Thanksgiving is a uniquely American holiday. As every school child knows, the first Thanksgiving took place after the original Americans discovered that a boatload of impoverished, undocumented immigrants seeking better economic opportunities had washed up on the beach.
Fortunately, instead of building a tall fence to keep them out, or withholding help so the uninvited guests would “self-deport,” the First Nations people helped the newcomers survive a couple of tough winters. Then, after a bountiful harvest, together they sat down to share a feast.
Inspired by this traditional American celebration of generosity, sharing and finding common ground, I suggest an addition to University City Thanksgiving tables this year: fresh corn tortillas.
A plate of warm, fragrant tortillas deserves a place of honor, right beside the turkey, candied yams and pumpkin pie. So does a heartfelt “gracias” to the farmworkers – a vast majority of them from Mexico – who do the incredibly hard, but largely invisible, work of harvesting America’s crops.
Corn is our native North American grain and the original tortilla-making ingredient. Flour tortillas won’t cut it for Thanksgiving. Don’t settle for plastic-wrapped, mass-produced tortillas, either, when you can find delicious fresh tortillas available at local Latino markets.
¡No, amigo! Corn chips don’t count, and don’t even think about Doritos!
According to geographer Owen Furuseth of UNC Charlotte, North Carolina’s fast-growing Latino population is now an important part of our rural population, playing a vital economic role in small towns across the state.
At the same time, many Latinos have moved to urban areas such as Charlotte. “Carolatinos” make up about 13 percent of Charlotte’s residents, and 8.6 percent of North Carolina’s population overall. The state’s 160,000 farmworkers, who labor in our $69.6 billion agriculture sector, are more than 94 percent Latino, mostly from Mexico.
As a small farmer, I know firsthand how hard field work can be. But to be honest, I have it easy. I can take breaks when I want, and I can return home at night to a comfortable house. Farmworkers face a much harder row to hoe.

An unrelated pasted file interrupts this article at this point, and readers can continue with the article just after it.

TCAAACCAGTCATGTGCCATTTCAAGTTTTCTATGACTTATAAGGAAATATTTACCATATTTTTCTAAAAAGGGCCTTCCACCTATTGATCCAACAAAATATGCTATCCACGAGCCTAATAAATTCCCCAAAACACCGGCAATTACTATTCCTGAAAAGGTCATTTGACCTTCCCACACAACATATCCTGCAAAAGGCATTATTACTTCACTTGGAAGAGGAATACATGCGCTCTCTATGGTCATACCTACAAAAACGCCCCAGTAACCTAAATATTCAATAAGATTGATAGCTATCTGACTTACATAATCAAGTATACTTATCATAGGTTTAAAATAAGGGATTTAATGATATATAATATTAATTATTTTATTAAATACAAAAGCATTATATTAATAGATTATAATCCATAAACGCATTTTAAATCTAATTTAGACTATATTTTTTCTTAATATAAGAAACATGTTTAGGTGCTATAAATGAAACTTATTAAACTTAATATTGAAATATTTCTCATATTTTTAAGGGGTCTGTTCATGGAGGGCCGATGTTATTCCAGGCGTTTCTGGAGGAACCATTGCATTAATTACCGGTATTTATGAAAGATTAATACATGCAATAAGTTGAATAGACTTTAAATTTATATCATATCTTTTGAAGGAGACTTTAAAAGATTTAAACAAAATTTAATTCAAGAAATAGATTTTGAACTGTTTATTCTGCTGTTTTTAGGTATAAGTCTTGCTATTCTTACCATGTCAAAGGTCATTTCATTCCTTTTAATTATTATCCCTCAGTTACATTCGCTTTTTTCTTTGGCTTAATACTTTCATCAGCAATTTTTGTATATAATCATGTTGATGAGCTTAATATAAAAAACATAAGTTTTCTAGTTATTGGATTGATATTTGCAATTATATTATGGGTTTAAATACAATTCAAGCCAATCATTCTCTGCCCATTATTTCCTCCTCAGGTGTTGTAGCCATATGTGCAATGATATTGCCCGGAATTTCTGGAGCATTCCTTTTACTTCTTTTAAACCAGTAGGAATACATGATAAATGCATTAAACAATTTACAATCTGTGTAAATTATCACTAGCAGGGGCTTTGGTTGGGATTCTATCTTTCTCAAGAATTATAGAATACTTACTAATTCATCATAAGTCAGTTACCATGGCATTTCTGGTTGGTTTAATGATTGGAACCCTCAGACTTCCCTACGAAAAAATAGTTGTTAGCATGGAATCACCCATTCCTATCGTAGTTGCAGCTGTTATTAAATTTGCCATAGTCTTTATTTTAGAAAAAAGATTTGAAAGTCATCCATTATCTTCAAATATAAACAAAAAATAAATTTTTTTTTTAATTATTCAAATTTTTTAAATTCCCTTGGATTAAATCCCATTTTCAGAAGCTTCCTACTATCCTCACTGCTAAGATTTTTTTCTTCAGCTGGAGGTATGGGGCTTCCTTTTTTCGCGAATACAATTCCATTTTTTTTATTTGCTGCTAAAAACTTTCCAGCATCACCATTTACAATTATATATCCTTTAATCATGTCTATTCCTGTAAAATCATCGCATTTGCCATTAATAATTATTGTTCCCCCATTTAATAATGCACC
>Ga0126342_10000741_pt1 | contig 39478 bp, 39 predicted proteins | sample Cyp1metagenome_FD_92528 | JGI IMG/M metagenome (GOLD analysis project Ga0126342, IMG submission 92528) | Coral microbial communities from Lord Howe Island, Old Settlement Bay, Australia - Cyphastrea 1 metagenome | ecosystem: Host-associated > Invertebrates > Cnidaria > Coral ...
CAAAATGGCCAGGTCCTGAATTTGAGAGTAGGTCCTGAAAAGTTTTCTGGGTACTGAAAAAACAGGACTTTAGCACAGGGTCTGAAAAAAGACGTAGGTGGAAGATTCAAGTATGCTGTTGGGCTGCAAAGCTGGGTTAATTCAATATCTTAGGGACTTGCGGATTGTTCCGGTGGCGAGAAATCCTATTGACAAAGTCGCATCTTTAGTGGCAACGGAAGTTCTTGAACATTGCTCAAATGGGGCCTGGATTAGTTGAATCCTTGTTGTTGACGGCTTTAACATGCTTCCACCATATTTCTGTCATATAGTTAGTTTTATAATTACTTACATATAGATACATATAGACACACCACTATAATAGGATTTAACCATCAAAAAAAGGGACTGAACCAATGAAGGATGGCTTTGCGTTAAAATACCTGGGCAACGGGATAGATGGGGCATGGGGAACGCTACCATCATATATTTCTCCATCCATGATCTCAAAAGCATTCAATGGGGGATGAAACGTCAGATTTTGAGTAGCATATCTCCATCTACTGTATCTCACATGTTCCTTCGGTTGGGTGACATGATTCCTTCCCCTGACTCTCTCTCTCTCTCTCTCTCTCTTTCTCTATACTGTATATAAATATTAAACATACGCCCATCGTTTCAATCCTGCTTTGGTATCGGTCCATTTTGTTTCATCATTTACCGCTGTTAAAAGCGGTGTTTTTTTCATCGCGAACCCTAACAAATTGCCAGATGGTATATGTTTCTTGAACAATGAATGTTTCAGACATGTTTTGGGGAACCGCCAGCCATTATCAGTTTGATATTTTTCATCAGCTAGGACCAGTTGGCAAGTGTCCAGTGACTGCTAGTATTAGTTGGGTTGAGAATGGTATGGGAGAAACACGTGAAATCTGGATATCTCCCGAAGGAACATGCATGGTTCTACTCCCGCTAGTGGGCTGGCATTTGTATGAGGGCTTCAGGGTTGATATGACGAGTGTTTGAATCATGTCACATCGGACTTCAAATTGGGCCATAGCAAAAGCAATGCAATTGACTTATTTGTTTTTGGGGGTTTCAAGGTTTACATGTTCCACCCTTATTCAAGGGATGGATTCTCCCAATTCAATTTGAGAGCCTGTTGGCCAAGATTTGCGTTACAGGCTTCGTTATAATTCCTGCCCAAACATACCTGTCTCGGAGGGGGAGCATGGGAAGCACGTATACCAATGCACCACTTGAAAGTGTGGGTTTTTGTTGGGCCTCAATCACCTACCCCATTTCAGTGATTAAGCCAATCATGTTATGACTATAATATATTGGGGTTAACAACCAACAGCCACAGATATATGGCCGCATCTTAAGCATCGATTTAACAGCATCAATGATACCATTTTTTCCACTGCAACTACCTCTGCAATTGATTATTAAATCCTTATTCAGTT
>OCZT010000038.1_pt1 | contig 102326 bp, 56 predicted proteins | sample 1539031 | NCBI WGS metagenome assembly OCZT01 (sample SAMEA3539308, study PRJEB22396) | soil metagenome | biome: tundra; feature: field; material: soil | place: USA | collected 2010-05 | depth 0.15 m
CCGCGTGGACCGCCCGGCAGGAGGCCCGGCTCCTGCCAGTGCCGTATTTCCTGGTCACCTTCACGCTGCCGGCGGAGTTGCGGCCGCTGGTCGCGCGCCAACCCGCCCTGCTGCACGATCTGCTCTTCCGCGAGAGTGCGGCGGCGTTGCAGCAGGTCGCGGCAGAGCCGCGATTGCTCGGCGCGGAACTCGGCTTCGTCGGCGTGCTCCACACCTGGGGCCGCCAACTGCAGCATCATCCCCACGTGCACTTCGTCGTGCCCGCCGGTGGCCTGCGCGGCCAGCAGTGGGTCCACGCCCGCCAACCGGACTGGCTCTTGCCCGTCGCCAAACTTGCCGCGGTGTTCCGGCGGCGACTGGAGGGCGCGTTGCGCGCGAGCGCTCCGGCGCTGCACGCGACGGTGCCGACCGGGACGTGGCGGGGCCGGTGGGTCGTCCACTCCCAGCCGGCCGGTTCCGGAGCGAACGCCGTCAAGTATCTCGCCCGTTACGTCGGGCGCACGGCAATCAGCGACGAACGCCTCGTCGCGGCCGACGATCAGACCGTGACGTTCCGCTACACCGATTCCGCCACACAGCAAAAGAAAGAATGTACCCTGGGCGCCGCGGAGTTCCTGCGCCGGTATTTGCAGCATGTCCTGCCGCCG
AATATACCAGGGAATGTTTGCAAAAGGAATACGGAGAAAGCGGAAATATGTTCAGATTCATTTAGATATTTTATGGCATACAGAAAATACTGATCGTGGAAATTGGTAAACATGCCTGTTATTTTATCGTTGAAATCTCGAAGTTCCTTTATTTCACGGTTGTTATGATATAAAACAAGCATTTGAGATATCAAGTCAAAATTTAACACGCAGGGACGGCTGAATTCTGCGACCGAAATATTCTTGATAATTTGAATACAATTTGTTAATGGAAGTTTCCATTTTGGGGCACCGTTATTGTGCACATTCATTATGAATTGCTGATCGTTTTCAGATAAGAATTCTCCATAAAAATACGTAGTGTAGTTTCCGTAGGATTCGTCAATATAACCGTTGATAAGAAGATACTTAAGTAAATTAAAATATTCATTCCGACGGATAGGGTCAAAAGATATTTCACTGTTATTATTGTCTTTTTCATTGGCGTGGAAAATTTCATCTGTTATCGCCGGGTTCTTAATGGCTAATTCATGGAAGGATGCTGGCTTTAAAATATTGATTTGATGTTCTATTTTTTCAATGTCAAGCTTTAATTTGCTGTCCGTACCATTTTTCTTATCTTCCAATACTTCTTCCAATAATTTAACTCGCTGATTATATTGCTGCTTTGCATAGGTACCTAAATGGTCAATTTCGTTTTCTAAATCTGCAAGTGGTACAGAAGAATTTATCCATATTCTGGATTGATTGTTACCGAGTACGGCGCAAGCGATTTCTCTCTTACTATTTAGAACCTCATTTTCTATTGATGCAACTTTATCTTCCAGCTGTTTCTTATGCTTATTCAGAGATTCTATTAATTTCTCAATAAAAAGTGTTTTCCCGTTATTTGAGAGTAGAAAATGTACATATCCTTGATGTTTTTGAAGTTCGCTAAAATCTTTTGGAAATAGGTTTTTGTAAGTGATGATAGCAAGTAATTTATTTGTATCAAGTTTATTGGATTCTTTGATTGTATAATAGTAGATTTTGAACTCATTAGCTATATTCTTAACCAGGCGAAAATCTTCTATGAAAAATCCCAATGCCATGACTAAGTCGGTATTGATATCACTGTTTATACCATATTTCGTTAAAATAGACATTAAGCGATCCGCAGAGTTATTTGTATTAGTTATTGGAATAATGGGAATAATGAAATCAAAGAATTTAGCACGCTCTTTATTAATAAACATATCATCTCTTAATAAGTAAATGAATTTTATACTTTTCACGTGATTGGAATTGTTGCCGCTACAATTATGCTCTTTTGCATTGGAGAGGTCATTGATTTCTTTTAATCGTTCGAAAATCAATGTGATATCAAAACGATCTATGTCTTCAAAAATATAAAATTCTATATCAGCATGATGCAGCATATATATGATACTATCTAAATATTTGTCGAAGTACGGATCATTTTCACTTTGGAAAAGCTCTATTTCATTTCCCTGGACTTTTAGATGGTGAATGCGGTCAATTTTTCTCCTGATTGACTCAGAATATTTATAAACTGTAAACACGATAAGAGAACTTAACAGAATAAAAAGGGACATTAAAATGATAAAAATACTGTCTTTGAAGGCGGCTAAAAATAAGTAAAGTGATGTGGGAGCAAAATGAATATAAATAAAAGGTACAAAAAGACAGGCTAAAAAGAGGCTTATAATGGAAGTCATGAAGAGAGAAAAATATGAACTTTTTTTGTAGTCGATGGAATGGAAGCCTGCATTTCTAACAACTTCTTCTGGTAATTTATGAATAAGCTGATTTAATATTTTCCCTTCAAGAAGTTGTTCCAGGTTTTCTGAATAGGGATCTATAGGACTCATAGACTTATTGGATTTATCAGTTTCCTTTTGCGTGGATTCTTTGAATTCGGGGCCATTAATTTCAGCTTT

According to the N.C. Council of Churches, 85 percent of the fresh fruits and vegetables we eat are picked by hand. At the same time, N.C. farmworkers may earn less than $10,000 a year, in spite of backbreaking labor and 12- to 14-hour workdays. Half of farmworker families report that hunger is a significant problem.
That the very people who bring food to our tables cannot feed their own families in the midst of such bounty is a troubling thought indeed.
Farm work is dangerous, too. Few farm workers have health insurance, yet they face physical risks from large machinery and medieval toil, along with the constant danger of pesticide exposure.
All the same, Latino farmworkers are legendary for their willingness to work incredibly hard, something I saw personally when I directed the garden program at Charlotte’s Urban Ministry Center.
Every year, we’d eagerly await the wave of Latino field workers as the followed the tomato harvest up from Florida. If I was able to work with two or three of them, even for just a single day, we’d always have the best tomato garden in Mecklenburg County.
One year, a farmworker named Miguel had a hurt foot that kept him from traveling on with his friends. He came to the Center’s soup kitchen and offered to help in the garden. In a couple of hours, he had finished every job, pulled every weed, raked all the paths and even turned the compost.
The next day, first thing, Miguel again asked if he could help. I thanked him profusely but had to tell him that, thanks to him, we didn’t really have any garden work left to do. He smiled and, looking a little crestfallen, went over to sit on the curb.
It wasn’t a half-hour later that I saw Miguel again heading in my direction, hobbling fast, a little wild-eyed. He wasn’t tall, but he reached up and grabbed me by the lapels.
“¡Señor Don! ¡Señor Don! ¡Dame trabajo o me volverá loco!” (“Give me some work, or I’ll go crazy!”)
What American wouldn’t be thankful for, and impressed by, a work ethic like Miguel’s?
The American Thanksgiving holiday isn’t celebrated in Latin American countries, although the first church Thanksgiving services in the Americas were organized by Spanish priests long before the English colonies even existed. Writing in Bella Online, Carleen Sanchez thinks, however, that Latino-Americans can make the celebration their own:
“As any good Hispanic will tell you, any party is a good party as long as we are invited to celebrate. I feel that as time goes by and Hispanics become more accepted into the mainstream on a personal level, they will adopt this holiday and make it a new tradition.”
Sanchez makes a good point. A plate of tortillas is a fitting symbol, and tasty, too. But it is even better to invite farmworker families to join us at the feasting table.
That’s just the first step, of course. With our Council of Churches, we need to be sure that Latino immigrant farmworkers are not forgotten the other 364 days a year as they toil in our fields. We can also support church and other efforts to ensure fair pay and safe and decent working conditions for N.C. farmworkers and their families.
On this Thanksgiving Day, Latino immigrant farmworkers deserve our thanks, respect, acceptance and awareness. And, if we’re really lucky, maybe they’ll bring the tortillas.